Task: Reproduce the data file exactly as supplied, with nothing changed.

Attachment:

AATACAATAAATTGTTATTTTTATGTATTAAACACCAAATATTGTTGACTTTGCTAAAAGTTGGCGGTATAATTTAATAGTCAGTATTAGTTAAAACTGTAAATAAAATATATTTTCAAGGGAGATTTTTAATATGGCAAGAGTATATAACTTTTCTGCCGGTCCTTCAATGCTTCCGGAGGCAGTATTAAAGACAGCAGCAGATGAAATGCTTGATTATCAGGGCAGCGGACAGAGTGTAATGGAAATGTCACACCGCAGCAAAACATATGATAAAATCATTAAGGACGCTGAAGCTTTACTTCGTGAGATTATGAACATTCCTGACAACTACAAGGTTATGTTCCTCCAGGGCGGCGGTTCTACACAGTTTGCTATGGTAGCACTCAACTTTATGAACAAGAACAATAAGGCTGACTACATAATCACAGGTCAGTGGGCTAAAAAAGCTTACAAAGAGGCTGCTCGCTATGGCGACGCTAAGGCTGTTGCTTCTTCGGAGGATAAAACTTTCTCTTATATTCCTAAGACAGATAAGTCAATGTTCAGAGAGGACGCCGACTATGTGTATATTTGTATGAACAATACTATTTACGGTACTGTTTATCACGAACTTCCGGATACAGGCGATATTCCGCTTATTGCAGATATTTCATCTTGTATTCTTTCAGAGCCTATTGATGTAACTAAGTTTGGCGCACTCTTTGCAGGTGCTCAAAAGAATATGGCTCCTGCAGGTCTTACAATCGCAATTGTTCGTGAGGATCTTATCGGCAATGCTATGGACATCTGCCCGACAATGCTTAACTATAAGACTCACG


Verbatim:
AATACAATAAATTGTTATTTTTATGTATTAAACACCAAATATTGTTGACTTTGCTAAAAGTTGGCGGTATAATTTAATAGTCAGTATTAGTTAAAACTGTAAATAAAATATATTTTCAAGGGAGATTTTTAATATGGCAAGAGTATATAACTTTTCTGCCGGTCCTTCAATGCTTCCGGAGGCAGTATTAAAGACAGCAGCAGATGAAATGCTTGATTATCAGGGCAGCGGACAGAGTGTAATGGAAATGTCACACCGCAGCAAAACATATGATAAAATCATTAAGGACGCTGAAGCTTTACTTCGTGAGATTATGAACATTCCTGACAACTACAAGGTTATGTTCCTCCAGGGCGGCGGTTCTACACAGTTTGCTATGGTAGCACTCAACTTTATGAACAAGAACAATAAGGCTGACTACATAATCACAGGTCAGTGGGCTAAAAAAGCTTACAAAGAGGCTGCTCGCTATGGCGACGCTAAGGCTGTTGCTTCTTCGGAGGATAAAACTTTCTCTTATATTCCTAAGACAGATAAGTCAATGTTCAGAGAGGACGCCGACTATGTGTATATTTGTATGAACAATACTATTTACGGTACTGTTTATCACGAACTTCCGGATACAGGCGATATTCCGCTTATTGCAGATATTTCATCTTGTATTCTTTCAGAGCCTATTGATGTAACTAAGTTTGGCGCACTCTTTGCAGGTGCTCAAAAGAATATGGCTCCTGCAGGTCTTACAATCGCAATTGTTCGTGAGGATCTTATCGGCAATGCTATGGACATCTGCCCGACAATGCTTAACTATAAGACTCACG